and the earth were united. They prayed over their stone axe and
cut the sky and land apart. "Hau-hau-tu" was the name
of the great stone axe by which the sinews of the great heaven
above were severed, and Langi (sky) was separated from, Papa
The New Zealand Maoris were accustomed to say that at first
the sky rested close upon the earth and therefore there was utter
darkness for ages. Then the six sons of heaven and earth, born
during this period of darkness, felt the need of light and discussed
the necessity of separating their parents-the sky from the earth-and
decided to attempt the work.
Rongo (Hawaiian god Lono) the "father of food plants,"
attempted to lift the sky, but could not tear it from the earth.
Then Tangaroa (Kanaloa), the "father of fish and reptiles,"
failed. Haumia Tiki-tiki (Maui Kiikii), the "father of wild
food plants," could not raise the clouds. Then Tu (Hawaiian
Ku), the "father of fierce men," struggled in vain,
But Tane (Hawaiian Kane), the "father of giant forests,"
pushed and lifted until he thrust the sky far up above him. Then
they discovered their descendants-the multitude of human beings
who had been living on the earth concealed and crushed by the
clouds. Afterwards the last son, Tawhiri (father of storms),
was angry and waged war against his brothers. He hid in the sheltered
hollows of the great skies. There he begot his vast brood of
winds and storms with which he finally drove all his brothers
and their descendants into hiding places on land and sea. The
New Zealanders mention the names of the canoes in which their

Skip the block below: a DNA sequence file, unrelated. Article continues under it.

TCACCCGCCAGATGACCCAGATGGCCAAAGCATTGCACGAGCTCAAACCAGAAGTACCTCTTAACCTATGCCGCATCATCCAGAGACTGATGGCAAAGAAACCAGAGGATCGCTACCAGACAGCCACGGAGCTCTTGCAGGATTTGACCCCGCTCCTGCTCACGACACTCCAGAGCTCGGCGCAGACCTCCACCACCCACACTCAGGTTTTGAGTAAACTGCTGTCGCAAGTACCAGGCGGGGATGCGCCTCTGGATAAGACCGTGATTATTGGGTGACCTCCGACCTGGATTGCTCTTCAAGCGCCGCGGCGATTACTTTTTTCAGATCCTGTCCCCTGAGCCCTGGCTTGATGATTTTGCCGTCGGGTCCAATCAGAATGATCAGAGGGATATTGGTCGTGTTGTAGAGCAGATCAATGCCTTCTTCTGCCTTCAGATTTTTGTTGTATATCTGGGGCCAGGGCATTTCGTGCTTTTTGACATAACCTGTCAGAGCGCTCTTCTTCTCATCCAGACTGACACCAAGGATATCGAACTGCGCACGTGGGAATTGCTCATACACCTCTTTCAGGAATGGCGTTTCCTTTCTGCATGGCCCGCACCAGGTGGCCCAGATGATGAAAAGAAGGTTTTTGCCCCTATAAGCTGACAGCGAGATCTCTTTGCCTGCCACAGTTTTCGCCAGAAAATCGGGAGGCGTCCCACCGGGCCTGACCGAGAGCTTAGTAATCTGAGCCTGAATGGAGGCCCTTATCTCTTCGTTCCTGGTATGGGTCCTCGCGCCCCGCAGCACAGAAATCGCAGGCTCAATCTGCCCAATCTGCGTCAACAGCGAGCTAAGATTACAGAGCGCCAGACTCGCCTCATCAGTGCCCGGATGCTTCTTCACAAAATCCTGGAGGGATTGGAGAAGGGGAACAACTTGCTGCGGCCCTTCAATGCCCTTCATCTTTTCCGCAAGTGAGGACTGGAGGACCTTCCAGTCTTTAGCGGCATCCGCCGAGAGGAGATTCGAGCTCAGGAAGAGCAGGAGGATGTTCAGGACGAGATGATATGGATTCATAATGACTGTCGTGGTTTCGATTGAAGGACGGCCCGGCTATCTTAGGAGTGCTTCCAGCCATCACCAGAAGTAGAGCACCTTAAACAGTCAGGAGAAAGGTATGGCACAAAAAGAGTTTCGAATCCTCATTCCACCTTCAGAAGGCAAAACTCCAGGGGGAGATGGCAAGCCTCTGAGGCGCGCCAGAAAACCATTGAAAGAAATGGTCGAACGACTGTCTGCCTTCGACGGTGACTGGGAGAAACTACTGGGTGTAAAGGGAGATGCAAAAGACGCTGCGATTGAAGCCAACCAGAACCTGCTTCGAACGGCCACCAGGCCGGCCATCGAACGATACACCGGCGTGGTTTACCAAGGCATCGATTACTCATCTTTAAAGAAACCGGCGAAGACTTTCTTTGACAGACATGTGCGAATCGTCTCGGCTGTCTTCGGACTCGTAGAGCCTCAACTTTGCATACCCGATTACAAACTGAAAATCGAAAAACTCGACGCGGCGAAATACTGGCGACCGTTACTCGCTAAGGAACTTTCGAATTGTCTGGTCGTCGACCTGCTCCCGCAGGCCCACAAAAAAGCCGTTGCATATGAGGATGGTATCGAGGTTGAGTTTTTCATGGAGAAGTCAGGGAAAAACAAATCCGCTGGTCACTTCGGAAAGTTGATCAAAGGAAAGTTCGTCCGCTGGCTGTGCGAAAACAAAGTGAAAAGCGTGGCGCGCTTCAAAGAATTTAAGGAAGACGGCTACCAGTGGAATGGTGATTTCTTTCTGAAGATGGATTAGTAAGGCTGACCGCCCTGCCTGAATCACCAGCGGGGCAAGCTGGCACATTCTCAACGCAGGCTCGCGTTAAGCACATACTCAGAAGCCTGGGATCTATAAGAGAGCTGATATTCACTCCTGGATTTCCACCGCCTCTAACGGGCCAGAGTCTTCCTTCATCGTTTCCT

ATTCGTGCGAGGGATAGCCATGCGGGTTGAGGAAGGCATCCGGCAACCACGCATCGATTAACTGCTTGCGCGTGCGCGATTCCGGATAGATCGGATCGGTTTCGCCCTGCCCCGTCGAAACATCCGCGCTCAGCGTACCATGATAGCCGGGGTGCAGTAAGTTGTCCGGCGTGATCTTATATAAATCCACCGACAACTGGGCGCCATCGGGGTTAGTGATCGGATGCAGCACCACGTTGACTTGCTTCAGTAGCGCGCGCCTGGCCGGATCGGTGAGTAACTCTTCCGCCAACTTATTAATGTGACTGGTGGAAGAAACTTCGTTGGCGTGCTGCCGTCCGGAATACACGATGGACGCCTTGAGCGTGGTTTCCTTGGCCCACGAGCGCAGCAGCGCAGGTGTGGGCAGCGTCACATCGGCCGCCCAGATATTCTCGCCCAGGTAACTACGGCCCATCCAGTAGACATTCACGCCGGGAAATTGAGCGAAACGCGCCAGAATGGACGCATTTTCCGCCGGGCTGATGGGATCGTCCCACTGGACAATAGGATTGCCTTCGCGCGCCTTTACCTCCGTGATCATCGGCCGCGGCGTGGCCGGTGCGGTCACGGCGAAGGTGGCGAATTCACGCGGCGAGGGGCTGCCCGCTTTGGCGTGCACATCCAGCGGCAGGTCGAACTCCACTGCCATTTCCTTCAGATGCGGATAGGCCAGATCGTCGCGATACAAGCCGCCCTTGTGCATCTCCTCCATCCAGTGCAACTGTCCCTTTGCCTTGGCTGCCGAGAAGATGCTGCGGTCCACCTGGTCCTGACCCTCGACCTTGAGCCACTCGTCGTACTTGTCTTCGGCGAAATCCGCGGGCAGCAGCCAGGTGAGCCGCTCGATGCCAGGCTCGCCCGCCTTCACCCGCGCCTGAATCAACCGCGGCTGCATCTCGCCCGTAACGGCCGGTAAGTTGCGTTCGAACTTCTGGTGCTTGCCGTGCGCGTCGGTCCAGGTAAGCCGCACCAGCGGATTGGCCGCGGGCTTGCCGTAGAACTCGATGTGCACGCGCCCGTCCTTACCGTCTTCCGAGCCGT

ancestors fled from the old home Hawaiki.
Tu (father of fierce men) and his descendants, however, conquered
wind and storm and have ever since held supremacy.
The New Zealand legends also say that heaven and earth have
never lost their love for each other. -"The warm sighs of
earth ever ascend from the wooded mountains and valleys, and
men call them mists. The sky also lets fall frequent tears which
men term dew drops."
The Manihiki islanders say that Maui desired to separate the
sky from the earth. His father, Ru, was the supporter of the
heavens. Maui persuaded him to assist in lifting the burden.
Maui went to the north and crept into a place, where, lying prostrate
under the sky, he could brace himself against it and push with
great power. in the same way Ru went to the south and braced
himself against the southern skies. Then they made the signal,
and both pressed "with their backs against the solid blue
mass." It gave way before the great strength of the father
and son. Then they lifted again, bracing themselves with hands
and knees against the earth. They crowded it and bent it upward.
They were able to stand with the sky resting on their shoulders.